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Reproduction Abstracts (2016) 3 O023 | DOI: 10.1530/repabs.3.O023

Oral Communications 3: Environmental and programming effects on reproduction

Paternal low protein diet affects fetal growth, placental development and skeletal formation in mice

Adam Watkins1, Slobodan Sirovica1, Ben Stokes1, Owen Addison2 & Richard Martin1

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1Aston University, UK; 2University of Birmingham, UK.


Human and animal models have demonstrated the importance of maternal gestational diet for fetal growth, placental function and long-term offspring health. However, the impact of paternal diet on offspring development remains under-investigated. We have demonstrated that a paternal low protein diet (LPD 9% protein), programmes elevated offspring weight at birth, adult adiposity, glucose intolerance and cardiovascular dysfunction when compared to offspring from control normal protein diet (NPD 18% protein) fed male mice. As perturbed weight at birth is a critical indicator of cardio-metabolic disease risk in adult life, our current study investigated the impact of paternal LPD on post-fertilisation development and fetal growth. Male C57BL6/J mice were fed either NPD or isocaloric LPD for 7 weeks prior to mating. Analysis of NPD and LPD E3.5 blastocyst AMPK pathway by PCR array (Qiagen), revealed reduced LPD expression of receptor signalling, signalling cascades, protein synthesis, transcriptional regulation and metabolism genes (17 in total P<0.05). In late gestation (E17), fetal and placental weight were increased and decreased respectively in LPD offspring (P<0.05). In LPD placentas, reduced labyrinth and increased junctional zone proportions were observed (P<0.05), with increased transcript expression of calcium, (Atp2b1), amino acid (Slc38a2) and glucose (Slc2a1, Slc2a4) transporters when compared to NPD placentas (P<0.05). In LPD fetal liver tissue, reduced transcript expression of Adipor1, Akt2, Prkaca, Prargc1a and Trp53, (P<0.05) were observed, all reduced in LPD blastocysts. Micro-CT analysis of E17 fetal skeletal development revealed significantly increased low-density and decreased high-density bone in LPD offspring when compared with NPD offspring (P<0.05). These novel data suggest that paternal diet, at the time of conception, affects blastocyst metabolism, fetal growth, skeletal formation and placental development. Altered blastocyst metabolism and enhanced fetal growth may originate from adaptive mechanisms initiated to ensure short-term survival in the offspring, but which ultimately become maladaptive in adult life.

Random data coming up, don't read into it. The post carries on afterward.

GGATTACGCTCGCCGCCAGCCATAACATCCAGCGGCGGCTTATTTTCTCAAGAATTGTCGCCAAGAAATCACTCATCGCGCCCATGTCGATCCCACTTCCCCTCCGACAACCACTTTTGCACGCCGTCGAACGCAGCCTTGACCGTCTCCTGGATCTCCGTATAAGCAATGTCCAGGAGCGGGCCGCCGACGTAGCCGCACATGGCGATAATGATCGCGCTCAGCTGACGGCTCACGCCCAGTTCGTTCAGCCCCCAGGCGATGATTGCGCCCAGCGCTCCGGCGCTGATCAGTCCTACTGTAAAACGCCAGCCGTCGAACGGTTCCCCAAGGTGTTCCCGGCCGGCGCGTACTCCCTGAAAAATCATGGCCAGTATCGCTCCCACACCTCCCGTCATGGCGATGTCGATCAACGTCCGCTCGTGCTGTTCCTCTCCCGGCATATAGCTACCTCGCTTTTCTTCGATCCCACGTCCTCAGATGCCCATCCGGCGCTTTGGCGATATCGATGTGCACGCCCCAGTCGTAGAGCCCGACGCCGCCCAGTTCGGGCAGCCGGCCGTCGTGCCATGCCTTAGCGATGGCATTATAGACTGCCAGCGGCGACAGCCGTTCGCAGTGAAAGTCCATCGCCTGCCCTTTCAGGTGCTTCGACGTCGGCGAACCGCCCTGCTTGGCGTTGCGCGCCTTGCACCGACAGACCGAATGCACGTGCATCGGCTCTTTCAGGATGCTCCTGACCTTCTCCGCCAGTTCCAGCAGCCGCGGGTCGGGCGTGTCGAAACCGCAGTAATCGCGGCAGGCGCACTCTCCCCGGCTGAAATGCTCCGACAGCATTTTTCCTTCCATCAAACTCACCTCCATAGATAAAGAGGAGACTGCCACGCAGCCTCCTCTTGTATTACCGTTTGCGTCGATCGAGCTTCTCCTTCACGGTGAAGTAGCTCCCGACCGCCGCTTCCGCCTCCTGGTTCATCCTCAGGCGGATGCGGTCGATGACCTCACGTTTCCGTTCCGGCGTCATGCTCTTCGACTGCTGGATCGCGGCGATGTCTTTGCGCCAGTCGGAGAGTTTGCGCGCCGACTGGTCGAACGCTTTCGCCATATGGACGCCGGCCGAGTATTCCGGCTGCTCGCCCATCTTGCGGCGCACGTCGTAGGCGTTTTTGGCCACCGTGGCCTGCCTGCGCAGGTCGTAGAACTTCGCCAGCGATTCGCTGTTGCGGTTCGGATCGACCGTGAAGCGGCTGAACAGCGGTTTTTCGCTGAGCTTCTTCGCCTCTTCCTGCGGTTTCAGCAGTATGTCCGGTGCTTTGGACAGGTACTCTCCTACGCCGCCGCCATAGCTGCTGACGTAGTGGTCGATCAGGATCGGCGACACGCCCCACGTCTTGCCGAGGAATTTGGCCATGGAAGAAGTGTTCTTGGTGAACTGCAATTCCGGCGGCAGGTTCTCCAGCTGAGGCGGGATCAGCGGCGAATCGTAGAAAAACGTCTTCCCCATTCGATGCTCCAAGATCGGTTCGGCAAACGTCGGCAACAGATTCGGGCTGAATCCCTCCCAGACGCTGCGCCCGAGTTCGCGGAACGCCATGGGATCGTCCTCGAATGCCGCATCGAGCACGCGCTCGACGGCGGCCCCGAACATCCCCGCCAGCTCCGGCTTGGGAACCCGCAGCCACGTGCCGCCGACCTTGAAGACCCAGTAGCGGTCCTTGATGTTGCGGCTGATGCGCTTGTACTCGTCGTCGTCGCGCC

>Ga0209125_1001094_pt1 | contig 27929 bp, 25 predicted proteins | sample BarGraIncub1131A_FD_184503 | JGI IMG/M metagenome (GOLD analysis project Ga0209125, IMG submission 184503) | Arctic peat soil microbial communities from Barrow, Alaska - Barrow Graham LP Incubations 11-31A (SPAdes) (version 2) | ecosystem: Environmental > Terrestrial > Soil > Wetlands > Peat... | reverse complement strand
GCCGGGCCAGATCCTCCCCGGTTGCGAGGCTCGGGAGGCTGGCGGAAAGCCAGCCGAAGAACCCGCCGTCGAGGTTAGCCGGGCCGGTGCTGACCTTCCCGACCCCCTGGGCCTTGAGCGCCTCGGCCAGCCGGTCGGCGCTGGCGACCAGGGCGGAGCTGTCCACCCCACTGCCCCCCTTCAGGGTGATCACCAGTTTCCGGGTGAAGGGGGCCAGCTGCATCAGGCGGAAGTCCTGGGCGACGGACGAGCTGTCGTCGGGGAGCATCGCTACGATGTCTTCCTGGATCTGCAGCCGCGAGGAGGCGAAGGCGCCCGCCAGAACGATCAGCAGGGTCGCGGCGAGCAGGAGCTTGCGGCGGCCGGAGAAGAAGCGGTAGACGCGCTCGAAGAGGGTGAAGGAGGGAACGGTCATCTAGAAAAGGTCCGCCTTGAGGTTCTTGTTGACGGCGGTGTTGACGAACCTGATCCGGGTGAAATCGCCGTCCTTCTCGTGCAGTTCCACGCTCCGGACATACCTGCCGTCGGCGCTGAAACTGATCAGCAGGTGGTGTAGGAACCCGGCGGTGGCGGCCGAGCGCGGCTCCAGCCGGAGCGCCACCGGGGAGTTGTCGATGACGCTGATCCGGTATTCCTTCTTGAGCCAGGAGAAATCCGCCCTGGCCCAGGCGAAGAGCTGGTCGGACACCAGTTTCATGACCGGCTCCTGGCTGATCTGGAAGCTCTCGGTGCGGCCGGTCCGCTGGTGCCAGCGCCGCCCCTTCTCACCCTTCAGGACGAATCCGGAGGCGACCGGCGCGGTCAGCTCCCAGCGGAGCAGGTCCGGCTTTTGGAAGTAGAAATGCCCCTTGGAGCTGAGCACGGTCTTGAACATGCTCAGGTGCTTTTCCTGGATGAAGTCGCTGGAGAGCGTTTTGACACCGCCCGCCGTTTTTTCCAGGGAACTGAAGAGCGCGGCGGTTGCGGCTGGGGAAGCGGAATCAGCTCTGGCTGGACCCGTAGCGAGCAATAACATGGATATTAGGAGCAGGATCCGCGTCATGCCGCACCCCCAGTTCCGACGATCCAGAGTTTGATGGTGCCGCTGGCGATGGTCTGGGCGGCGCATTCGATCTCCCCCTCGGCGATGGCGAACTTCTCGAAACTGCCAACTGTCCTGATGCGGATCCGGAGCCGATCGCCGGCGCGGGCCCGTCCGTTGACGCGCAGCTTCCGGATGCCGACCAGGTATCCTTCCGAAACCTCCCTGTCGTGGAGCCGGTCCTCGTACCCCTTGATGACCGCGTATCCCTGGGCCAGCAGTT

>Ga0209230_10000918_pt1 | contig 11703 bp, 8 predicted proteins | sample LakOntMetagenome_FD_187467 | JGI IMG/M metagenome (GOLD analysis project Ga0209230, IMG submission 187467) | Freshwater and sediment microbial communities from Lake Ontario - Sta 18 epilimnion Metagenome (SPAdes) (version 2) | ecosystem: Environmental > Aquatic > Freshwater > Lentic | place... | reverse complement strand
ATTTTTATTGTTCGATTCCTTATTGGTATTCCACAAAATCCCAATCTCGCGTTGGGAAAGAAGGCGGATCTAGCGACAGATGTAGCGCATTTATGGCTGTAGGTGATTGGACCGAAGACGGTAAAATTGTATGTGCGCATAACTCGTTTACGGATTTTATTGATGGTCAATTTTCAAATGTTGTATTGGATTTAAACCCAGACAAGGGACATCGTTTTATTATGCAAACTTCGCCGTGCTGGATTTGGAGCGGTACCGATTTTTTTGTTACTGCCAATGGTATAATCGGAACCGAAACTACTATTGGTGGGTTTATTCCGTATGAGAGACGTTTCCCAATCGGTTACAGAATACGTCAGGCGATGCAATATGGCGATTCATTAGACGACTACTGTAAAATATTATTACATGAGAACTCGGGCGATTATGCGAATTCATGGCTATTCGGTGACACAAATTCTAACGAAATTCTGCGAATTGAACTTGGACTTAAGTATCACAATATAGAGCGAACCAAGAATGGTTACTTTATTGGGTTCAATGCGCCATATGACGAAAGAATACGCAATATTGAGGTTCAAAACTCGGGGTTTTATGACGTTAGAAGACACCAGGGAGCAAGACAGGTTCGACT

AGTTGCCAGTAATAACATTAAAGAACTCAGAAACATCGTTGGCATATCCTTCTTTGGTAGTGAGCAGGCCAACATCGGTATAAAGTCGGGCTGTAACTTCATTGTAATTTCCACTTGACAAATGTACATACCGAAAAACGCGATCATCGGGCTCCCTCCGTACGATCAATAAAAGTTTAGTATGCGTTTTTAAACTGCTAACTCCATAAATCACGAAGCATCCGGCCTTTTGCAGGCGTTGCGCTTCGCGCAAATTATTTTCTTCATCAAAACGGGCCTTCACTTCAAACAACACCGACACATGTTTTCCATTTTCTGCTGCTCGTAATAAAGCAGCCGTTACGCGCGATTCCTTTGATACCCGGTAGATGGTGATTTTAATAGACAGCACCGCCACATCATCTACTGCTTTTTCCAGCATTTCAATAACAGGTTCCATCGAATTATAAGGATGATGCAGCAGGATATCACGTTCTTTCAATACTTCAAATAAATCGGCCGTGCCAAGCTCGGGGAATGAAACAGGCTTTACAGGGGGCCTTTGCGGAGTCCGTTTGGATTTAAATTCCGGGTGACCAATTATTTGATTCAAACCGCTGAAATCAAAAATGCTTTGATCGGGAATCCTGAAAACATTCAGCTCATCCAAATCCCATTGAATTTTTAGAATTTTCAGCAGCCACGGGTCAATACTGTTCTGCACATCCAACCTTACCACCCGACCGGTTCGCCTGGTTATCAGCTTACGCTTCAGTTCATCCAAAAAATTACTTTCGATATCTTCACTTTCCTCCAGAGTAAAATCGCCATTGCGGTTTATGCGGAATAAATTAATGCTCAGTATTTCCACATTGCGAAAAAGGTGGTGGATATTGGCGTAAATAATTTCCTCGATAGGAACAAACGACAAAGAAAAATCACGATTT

Volume 3

Society for Reproduction and Fertility Annual Conference 2016

Winchester, UK
11 Jul 2016 - 11 Jul 2016

Society for Reproduction and Fertility 

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